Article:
4) "Денежная корова" - направление деятельности или товар с низкими темпами роста и большой долей рынка. Компания использует такой бизнес для оплаты своих счетов и для поддержки других элементов бизнеса, требующих инвестирования.
5) Продажа товара по цене ниже цены конкурента ведет к ценовым войнам.
6) Насыщение рынка – это ситуация, когда весь имеющийся на рынке спрос на определенный товар полностью удовлетворен.
SECTION 3PRODUCTS, SERVICES AND BRANDS; UPMARKET AND DOWNMARKET
In marketing, a product is anything that can be offered to a market that might satisfy a want or need. However it is much more than just a physical object. It is the complete bundle of benefits or satisfactions that buyers perceive they will obtain if they purchase the product. It is the sum of all physical, psychological, symbolic, and service attributes
Products are sometimes referred to as goods, for example in the expression fast-moving consumer goods, or FMCG.
White goods are things such as washing machines and refrigerators. Brown goods are things such as televisions and hi-fi equipment. Goods are also referred to formally as merchandise.
Services are activities such as banking, tourism, or entertainment that contributes to the economy but which may not directly involve manufacturing. Services may be referred to informally as products.
Products have a life-cycle, and forward-thinking companies are continually developing new products to replace products whose sales are declining and coming to the end of their lives. A 'total product' includes the image of the product as well as its features and benefits. In marketing terms, political candidates and non-profit-making public services are also 'products' that people must be persuaded to 'buy' and which have to be presented and packaged attractively .
New products are introduced or launched onto the market. If a defect is found in a product after it is launched, it may be recalled: customers may be asked to return the defective product for checks. A product that a company no longer wants to make available is withdrawn from the market.
Products, for example skis, exist in different models. Some are basic, some more sophisticated. The cheapest skis are low-end or bottom-end. The most expensive ones are high-end or top-end products, designed for experienced users (or people with a lot of money!). The cheapest entry-level skis are for beginners who have never bought skis before. Those in between are mid-range. If you buy sophisticated skis to replace basic ones, you trade up and move upmarket. If you buy cheaper skis after buying more expensive ones, you trade down and move downmarket.
Mass market describes goods that sell in large quantities and the people who buy them. For example, family cars are a mass market product. A niche or niche market is a small group of buyers with special needs, which may be profitable to sell to. For example, sports cars are a niche in the car industry.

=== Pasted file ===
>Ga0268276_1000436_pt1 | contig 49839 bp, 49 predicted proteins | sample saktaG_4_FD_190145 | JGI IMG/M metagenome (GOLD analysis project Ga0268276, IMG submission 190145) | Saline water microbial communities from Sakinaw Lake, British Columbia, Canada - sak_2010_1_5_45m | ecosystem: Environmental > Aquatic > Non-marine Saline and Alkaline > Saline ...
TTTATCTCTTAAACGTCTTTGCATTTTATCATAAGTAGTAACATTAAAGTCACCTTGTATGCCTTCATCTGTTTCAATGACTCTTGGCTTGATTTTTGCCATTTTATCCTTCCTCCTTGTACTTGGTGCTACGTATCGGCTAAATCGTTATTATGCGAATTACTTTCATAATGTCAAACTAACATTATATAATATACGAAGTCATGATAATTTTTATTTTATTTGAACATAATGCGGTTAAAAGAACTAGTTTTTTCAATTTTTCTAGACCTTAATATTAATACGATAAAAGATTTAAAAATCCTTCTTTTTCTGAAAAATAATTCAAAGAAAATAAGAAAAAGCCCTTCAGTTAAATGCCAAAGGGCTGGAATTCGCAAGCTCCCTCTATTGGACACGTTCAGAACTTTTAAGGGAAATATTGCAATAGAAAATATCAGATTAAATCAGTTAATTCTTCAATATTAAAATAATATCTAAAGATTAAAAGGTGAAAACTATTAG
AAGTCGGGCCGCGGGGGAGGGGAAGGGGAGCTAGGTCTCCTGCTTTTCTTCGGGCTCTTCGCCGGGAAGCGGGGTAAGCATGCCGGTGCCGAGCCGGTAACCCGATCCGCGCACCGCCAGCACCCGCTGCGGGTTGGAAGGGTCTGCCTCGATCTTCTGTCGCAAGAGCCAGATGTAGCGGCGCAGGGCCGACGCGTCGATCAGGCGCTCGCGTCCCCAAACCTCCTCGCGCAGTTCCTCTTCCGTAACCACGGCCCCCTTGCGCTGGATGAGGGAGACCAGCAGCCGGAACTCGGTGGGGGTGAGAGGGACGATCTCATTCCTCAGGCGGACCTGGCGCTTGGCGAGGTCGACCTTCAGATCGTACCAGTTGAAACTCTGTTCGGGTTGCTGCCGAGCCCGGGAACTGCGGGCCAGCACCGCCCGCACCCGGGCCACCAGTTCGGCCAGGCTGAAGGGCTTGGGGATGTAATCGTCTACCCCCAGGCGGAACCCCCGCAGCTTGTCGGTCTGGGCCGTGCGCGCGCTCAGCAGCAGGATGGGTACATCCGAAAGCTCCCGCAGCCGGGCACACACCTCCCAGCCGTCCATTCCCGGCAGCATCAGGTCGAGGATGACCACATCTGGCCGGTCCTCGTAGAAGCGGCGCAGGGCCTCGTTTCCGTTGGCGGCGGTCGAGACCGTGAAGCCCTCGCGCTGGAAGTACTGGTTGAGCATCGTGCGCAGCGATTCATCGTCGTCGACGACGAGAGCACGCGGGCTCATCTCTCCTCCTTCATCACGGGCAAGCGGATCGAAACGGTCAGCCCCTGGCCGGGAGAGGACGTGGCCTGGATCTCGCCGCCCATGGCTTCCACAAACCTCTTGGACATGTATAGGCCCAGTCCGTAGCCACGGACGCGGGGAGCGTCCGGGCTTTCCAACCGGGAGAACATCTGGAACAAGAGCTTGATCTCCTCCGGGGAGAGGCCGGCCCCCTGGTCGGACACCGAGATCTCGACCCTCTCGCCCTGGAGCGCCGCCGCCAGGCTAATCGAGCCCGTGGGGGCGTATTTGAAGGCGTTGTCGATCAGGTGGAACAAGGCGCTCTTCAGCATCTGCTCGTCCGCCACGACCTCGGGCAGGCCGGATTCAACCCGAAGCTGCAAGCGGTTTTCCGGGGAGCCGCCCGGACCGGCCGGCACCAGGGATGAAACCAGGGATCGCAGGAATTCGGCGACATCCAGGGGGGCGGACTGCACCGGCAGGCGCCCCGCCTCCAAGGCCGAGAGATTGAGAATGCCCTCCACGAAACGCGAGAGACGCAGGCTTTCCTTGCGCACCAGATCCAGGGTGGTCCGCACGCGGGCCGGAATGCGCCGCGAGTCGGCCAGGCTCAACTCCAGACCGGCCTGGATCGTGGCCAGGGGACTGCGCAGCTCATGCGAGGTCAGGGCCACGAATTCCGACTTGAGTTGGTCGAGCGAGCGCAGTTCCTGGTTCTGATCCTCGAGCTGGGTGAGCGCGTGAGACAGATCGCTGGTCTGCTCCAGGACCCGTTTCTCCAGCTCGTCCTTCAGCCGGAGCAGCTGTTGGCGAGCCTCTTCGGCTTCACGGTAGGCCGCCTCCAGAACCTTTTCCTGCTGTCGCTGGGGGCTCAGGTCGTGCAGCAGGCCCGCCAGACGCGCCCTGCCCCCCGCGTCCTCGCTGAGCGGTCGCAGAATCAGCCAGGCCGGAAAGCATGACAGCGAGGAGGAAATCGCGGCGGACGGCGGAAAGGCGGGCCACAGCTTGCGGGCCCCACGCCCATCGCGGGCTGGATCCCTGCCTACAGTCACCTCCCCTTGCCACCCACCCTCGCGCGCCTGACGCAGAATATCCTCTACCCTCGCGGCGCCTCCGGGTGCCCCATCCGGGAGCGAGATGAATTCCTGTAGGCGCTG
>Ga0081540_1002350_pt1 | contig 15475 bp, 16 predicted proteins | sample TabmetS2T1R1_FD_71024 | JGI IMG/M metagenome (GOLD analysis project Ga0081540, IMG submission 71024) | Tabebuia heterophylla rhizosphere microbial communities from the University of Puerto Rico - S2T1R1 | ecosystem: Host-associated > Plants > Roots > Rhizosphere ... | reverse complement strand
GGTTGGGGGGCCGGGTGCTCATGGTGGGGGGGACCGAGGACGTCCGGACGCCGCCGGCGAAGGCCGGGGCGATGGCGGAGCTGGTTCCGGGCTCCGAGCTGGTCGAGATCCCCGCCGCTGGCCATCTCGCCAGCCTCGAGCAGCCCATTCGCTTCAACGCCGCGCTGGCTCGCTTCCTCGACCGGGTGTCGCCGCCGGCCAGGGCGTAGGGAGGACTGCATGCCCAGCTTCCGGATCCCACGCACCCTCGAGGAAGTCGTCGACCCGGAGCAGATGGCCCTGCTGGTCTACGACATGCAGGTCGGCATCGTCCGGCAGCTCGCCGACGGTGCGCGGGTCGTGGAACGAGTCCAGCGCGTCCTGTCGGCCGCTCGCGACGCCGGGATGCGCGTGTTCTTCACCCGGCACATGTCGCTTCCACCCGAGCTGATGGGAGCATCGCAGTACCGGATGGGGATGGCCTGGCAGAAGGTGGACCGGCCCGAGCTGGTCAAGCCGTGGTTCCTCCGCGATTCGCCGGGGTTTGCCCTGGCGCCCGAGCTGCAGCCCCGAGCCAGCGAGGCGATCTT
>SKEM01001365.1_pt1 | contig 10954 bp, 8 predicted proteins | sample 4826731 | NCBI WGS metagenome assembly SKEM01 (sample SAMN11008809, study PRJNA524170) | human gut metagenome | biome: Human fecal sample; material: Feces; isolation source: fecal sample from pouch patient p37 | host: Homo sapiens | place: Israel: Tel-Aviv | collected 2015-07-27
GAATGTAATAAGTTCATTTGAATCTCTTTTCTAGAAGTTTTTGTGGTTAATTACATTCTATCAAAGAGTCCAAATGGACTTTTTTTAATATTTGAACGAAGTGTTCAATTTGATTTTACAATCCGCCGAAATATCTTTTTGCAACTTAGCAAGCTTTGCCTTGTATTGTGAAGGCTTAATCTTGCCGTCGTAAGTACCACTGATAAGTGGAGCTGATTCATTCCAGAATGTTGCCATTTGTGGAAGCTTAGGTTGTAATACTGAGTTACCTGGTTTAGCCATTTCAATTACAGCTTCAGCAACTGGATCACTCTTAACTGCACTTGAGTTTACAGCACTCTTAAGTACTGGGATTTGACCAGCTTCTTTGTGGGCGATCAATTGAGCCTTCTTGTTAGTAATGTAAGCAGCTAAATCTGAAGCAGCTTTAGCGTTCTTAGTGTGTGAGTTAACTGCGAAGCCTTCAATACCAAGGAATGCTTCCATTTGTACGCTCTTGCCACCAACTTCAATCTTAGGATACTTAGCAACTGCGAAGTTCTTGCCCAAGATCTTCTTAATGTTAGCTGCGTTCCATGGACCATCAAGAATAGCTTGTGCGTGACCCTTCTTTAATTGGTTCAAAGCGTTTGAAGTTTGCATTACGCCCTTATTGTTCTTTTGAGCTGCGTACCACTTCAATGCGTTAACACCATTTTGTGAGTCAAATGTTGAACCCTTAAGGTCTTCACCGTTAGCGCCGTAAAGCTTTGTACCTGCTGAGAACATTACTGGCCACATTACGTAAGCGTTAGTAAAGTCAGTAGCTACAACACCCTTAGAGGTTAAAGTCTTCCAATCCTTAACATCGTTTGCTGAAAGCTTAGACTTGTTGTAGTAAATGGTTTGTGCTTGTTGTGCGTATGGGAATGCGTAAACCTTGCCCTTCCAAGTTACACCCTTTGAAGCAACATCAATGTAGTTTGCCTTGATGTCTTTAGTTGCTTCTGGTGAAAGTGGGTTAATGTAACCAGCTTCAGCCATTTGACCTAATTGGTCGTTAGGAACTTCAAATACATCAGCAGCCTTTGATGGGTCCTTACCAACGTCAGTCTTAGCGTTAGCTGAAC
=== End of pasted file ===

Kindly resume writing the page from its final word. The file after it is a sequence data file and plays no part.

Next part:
A brand is the symbolic embodiment of all the information connected with a product or service. A brand typically includes a name, logo, and other visual elements such as images or symbols. It also encompasses the set of expectations associated with a product or service which typically arise in the minds of people.
Marketers seek to develop the expectations comprising the brand experience through branding, so that a brand carries the "promise" that a product or service has a certain quality or characteristic which make it special or unique. A brand image may be developed by attributing a "personality" to or associating an "image" with a product or service, whereby the personality or image is "branded" into the consciousness of consumers. A brand which is widely known in the marketplace acquires brand recognition or brand awareness.
Products that are not branded, not sold under a brand name, are generic products, or generics. This applies especially to pharmaceutical drugs.
1) What can the term “product” refer to?
2) What goods are called white goods? brown goods?
3) Give examples of fast-moving consumer goods.
4) What is a “total product”?
5) When are products recalled from the market?
6) What terms are used to describe cheap and expensive products?
7) What is the difference between upmarket and downmarket?
8) What does a life-cycle of a product depend on?
9) What is a brand of a product and what does it include?
10) What are the ways of developing a brand image?
Our poll shows significant rises in those who say they plan to buy a TV or video, though there is still little movement in the index for white goods such as fridges and freezers.
The popularity of home entertainment will be maintained over the period, with sales of brown goods such as televisions and hi-fi equipment, set to increase by 35 per cent, the report says.
Dell has made its biggest product launch so far, with 18 new PCs to replace its current line.
Marketing programs are designed to enhance brand awareness and establish favorable, strong, and unique brand associations in memory so that consumers purchase the product or service.
Health authorities all round the world are trying to cut drug costs by using generic products and restricting price increases on branded drugs.
With this type of equipment in the US, product life cycles are so short that product launches are very frequent.
TEXTS TO TRANSLATE:
45. LG's White-Hot White Goods
infopedia.su Все материалы представленные на сайте исключительно с целью ознакомления читателями и не преследуют коммерческих целей или нарушение авторских прав. Обратная связь - 22.214.171.124 (0.007 с.)